Wednesday, December 17, 2008

Lost in PDX

Here are the highlights of my trip to Lake Placid:

~The rubber tip of my cane fell off on the first leg of my flight, and by the time I figured it out it was too late to go back and get it as I was "running" (those of you pre-PAO know that "running" is the euphemism for "hobbling a bit faster than usual") through the Atlanta airport, trying to make my next flight. Atlanta - now that's one big airport, especially if one is hobbling.
~Traveler's "Tip": Always carry a spare tip. Wooden cane without rubber tip on marble floor does not make for a stable walking aid! In fact, it's rather useless and just served to get caught in my coat and backpack.
~When I arrive in Lake Placid I have to explain to everyone who hasn't seen me yet what the cane's all about. Helpful yet annoying acquaintence tells me my upcoming hip surgery will be a piece of cake. "A friend of mine had both of hers done at once and was back in action a couple of weeks later." A few repetitions of, "I'm not having them replaced" did not get through ... I finally resorted to the tried and true, "they are breaking my pelvis in 3 places" ... Blank look ensued. I smiled and went to get some hot chocolate.
~I am told by everyone that the hotel is a "short walk" from the rink. This "short walk" is downhill on snow and ice and I have a cane that is broken. The able-bodied judges, some twice my age, walk to the rink while I wait for the shuttle. Alone. Pathetic. Feeling sorry for myself.
~Shuttle passes the others, who look mighty cold out there. I smile smugly from the warm heated shuttle seat. Perhaps there is a silver lining after all.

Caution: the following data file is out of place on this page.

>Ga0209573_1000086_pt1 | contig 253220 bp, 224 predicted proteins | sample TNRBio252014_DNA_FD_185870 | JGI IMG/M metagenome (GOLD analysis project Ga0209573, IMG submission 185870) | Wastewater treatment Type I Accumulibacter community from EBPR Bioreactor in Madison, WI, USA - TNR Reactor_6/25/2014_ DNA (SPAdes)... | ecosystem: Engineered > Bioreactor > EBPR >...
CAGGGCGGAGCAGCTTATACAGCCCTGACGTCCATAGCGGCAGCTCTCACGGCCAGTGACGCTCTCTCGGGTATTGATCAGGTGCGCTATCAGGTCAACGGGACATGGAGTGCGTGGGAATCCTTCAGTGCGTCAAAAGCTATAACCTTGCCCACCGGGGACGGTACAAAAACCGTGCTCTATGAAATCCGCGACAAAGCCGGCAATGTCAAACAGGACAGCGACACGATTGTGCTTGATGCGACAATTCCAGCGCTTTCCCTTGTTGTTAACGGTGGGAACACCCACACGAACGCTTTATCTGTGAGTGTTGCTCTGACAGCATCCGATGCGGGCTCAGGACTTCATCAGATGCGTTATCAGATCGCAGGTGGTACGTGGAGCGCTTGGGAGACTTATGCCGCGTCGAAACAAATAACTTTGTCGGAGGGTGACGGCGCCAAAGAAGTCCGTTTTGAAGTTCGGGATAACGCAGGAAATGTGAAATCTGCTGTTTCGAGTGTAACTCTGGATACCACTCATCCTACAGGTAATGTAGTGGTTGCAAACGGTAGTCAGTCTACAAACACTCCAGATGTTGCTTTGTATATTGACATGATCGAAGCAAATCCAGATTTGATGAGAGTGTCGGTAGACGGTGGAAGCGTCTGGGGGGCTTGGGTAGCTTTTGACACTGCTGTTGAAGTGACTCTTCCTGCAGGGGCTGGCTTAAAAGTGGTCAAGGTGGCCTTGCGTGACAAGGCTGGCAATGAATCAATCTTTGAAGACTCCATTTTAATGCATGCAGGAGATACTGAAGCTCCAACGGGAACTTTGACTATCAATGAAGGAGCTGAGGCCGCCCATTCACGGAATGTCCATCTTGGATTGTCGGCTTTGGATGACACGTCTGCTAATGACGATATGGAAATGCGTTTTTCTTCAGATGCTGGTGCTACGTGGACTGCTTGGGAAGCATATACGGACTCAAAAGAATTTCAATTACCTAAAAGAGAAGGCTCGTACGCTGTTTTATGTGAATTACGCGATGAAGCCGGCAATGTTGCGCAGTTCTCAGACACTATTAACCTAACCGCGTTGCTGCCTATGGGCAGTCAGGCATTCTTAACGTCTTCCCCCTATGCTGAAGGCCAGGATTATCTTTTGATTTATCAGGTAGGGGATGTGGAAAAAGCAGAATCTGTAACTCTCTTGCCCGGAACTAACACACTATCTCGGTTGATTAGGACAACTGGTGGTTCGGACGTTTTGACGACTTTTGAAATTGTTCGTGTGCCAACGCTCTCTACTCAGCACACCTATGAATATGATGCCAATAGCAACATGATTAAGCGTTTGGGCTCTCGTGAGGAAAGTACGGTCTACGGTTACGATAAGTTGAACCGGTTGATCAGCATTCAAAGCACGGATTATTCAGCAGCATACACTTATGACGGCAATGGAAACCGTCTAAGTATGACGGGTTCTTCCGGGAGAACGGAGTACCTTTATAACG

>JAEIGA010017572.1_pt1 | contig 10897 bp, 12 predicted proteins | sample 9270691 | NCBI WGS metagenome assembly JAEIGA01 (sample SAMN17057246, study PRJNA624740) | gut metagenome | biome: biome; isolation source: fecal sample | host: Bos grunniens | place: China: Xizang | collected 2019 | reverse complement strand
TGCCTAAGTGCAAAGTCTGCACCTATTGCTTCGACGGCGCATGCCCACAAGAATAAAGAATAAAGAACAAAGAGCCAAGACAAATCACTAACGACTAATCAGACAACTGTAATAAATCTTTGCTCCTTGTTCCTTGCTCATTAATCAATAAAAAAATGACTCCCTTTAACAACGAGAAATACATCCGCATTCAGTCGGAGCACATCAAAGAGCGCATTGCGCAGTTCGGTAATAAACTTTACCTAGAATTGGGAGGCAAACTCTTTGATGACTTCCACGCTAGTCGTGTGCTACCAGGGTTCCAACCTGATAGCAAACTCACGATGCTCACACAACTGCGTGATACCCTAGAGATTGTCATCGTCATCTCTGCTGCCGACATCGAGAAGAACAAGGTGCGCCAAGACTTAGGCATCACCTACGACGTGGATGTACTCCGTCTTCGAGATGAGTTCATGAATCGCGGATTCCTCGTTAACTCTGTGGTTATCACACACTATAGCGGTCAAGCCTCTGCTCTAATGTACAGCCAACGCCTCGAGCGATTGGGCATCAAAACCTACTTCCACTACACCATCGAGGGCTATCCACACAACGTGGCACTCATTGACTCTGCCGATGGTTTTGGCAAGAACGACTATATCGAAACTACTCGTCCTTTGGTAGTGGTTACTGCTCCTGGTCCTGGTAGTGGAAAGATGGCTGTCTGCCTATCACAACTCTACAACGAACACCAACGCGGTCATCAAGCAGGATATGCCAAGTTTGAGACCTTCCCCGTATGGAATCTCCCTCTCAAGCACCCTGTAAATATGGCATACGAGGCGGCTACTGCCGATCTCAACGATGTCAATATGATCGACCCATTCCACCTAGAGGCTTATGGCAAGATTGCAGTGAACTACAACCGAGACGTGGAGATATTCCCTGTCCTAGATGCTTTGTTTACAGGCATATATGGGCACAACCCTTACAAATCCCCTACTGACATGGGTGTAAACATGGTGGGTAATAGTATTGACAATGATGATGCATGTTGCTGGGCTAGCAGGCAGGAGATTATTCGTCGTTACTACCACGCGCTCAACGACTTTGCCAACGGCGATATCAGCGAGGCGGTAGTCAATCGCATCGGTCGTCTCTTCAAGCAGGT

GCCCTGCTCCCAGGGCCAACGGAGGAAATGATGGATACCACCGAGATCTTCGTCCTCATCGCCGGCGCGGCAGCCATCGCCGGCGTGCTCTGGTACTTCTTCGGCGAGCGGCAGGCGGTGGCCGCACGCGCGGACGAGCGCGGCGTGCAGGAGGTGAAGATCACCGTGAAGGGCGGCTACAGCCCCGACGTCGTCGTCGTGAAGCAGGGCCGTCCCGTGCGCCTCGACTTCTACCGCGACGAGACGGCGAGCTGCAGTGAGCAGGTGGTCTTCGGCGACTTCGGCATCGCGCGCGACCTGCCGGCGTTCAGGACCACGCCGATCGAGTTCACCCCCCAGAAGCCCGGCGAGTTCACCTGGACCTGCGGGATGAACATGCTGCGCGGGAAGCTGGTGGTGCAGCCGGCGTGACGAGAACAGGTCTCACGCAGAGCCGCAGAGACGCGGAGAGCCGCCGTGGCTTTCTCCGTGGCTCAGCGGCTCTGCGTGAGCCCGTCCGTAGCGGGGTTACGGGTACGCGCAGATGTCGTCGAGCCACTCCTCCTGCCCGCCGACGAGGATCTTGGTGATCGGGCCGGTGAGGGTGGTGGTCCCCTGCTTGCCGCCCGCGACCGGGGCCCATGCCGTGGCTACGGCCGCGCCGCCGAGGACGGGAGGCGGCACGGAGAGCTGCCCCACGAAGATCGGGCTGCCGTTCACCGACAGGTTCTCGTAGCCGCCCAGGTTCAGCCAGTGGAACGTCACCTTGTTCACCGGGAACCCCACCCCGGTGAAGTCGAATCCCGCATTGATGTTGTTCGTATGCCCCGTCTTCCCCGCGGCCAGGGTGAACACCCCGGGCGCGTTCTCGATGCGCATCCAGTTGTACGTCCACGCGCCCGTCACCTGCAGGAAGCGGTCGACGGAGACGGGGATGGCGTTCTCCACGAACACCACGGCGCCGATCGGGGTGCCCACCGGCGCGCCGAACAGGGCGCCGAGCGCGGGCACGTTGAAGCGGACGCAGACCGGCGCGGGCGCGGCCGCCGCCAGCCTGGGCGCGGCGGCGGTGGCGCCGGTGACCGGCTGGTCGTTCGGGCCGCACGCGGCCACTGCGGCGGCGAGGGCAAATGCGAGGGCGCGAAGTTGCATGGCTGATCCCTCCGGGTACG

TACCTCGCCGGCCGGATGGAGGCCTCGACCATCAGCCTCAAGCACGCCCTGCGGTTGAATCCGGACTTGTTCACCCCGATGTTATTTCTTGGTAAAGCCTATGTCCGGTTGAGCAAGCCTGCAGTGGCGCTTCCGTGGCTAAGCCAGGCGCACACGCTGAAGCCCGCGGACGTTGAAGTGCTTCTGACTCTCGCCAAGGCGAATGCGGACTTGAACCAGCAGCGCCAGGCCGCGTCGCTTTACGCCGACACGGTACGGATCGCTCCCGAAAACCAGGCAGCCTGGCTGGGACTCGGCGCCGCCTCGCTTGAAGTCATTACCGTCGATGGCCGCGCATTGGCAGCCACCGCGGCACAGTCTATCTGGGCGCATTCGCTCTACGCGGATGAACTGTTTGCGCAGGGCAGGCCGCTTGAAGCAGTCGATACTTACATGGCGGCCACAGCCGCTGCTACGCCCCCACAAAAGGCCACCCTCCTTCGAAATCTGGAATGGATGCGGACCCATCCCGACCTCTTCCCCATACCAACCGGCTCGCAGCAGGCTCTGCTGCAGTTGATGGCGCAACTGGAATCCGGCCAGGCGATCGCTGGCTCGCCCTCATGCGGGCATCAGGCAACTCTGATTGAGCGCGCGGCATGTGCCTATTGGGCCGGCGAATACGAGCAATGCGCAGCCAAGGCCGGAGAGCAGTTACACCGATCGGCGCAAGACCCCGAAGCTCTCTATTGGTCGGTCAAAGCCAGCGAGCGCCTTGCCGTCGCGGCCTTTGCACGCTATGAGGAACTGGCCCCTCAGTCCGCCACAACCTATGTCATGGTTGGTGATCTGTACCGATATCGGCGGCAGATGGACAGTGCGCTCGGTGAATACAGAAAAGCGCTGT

~My husband calls from home to tell me that my handicapped parking papers have arrived in the mail. Yee haw, I will be able to go to the mall before the holidays!
~On Sunday I am scheduled to leave on the 5:15 AM shuttle for the two hour ride from Lake Placid to Albany to catch my 12:45 flight out. Um, OK, I guess sleep is overrated after all. The later shuttles all appear to be full so I half-heartedly set my alarm for 4:15 AM.
~I'm on the shuttle on time. It's one of those big tour buses. Thankfully there is a bathroom. However, the heater appears to be broken. I attempt sleep in a half frozen state and eventually give up and listen to the guy behind me snore. The scenery in the Adirondacks is beautiful, but this early in the morning it's too dark to see much.
~I am in first class on my flight and finally able to sleep after a couple of Baileys!
~I arrive in Portland to the rare winter storm which has shut down the city. After traveling all day, all the way across the continent, I am halted within 20 miles of my home and have to spend the night in an airport hotel room. The lesson learned - always pack an extra pair of underwear just in case you are stranded for an additional night. Thankfully I learned this lesson on a previous trip and I was well prepared.
~Screaming children run up and down the hotel hallways into the wee hours. The people in the room above me appear to weigh a lot and walk around the room dragging tree trunks or dead bodies, and/or jump on and off the bed, until midnight. Is this my destiny? Do these loud hotel people follow me around every time I travel somewhere? I swear I am not making this up.